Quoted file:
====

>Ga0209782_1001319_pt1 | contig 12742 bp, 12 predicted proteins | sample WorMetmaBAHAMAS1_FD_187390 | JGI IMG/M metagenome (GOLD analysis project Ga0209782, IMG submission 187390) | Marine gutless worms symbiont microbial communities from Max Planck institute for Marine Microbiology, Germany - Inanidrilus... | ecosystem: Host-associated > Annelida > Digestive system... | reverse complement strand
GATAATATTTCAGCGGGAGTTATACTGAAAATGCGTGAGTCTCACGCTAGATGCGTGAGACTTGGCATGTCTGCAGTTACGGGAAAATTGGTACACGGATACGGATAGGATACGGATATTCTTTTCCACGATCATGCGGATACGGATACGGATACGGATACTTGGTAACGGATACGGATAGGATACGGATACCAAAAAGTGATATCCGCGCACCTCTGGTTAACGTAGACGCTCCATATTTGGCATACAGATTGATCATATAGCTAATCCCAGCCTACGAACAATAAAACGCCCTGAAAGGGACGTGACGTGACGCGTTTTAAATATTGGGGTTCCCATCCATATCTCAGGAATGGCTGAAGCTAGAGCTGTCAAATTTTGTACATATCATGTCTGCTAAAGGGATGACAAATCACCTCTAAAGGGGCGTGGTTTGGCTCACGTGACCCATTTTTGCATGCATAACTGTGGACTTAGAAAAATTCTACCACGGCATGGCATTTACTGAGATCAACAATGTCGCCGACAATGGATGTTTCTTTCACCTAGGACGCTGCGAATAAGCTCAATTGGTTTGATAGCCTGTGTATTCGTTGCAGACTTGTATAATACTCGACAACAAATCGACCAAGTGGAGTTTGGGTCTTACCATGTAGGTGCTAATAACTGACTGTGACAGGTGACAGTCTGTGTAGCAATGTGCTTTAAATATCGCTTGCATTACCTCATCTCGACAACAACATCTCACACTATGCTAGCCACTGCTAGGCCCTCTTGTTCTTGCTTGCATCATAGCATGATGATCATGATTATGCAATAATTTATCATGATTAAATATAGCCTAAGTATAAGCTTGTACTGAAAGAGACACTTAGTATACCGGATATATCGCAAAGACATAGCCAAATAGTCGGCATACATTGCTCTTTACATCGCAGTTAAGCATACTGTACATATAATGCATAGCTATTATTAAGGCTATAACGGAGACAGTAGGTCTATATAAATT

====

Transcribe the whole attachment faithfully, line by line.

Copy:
>Ga0209782_1001319_pt1 | contig 12742 bp, 12 predicted proteins | sample WorMetmaBAHAMAS1_FD_187390 | JGI IMG/M metagenome (GOLD analysis project Ga0209782, IMG submission 187390) | Marine gutless worms symbiont microbial communities from Max Planck institute for Marine Microbiology, Germany - Inanidrilus... | ecosystem: Host-associated > Annelida > Digestive system... | reverse complement strand
GATAATATTTCAGCGGGAGTTATACTGAAAATGCGTGAGTCTCACGCTAGATGCGTGAGACTTGGCATGTCTGCAGTTACGGGAAAATTGGTACACGGATACGGATAGGATACGGATATTCTTTTCCACGATCATGCGGATACGGATACGGATACGGATACTTGGTAACGGATACGGATAGGATACGGATACCAAAAAGTGATATCCGCGCACCTCTGGTTAACGTAGACGCTCCATATTTGGCATACAGATTGATCATATAGCTAATCCCAGCCTACGAACAATAAAACGCCCTGAAAGGGACGTGACGTGACGCGTTTTAAATATTGGGGTTCCCATCCATATCTCAGGAATGGCTGAAGCTAGAGCTGTCAAATTTTGTACATATCATGTCTGCTAAAGGGATGACAAATCACCTCTAAAGGGGCGTGGTTTGGCTCACGTGACCCATTTTTGCATGCATAACTGTGGACTTAGAAAAATTCTACCACGGCATGGCATTTACTGAGATCAACAATGTCGCCGACAATGGATGTTTCTTTCACCTAGGACGCTGCGAATAAGCTCAATTGGTTTGATAGCCTGTGTATTCGTTGCAGACTTGTATAATACTCGACAACAAATCGACCAAGTGGAGTTTGGGTCTTACCATGTAGGTGCTAATAACTGACTGTGACAGGTGACAGTCTGTGTAGCAATGTGCTTTAAATATCGCTTGCATTACCTCATCTCGACAACAACATCTCACACTATGCTAGCCACTGCTAGGCCCTCTTGTTCTTGCTTGCATCATAGCATGATGATCATGATTATGCAATAATTTATCATGATTAAATATAGCCTAAGTATAAGCTTGTACTGAAAGAGACACTTAGTATACCGGATATATCGCAAAGACATAGCCAAATAGTCGGCATACATTGCTCTTTACATCGCAGTTAAGCATACTGTACATATAATGCATAGCTATTATTAAGGCTATAACGGAGACAGTAGGTCTATATAAATT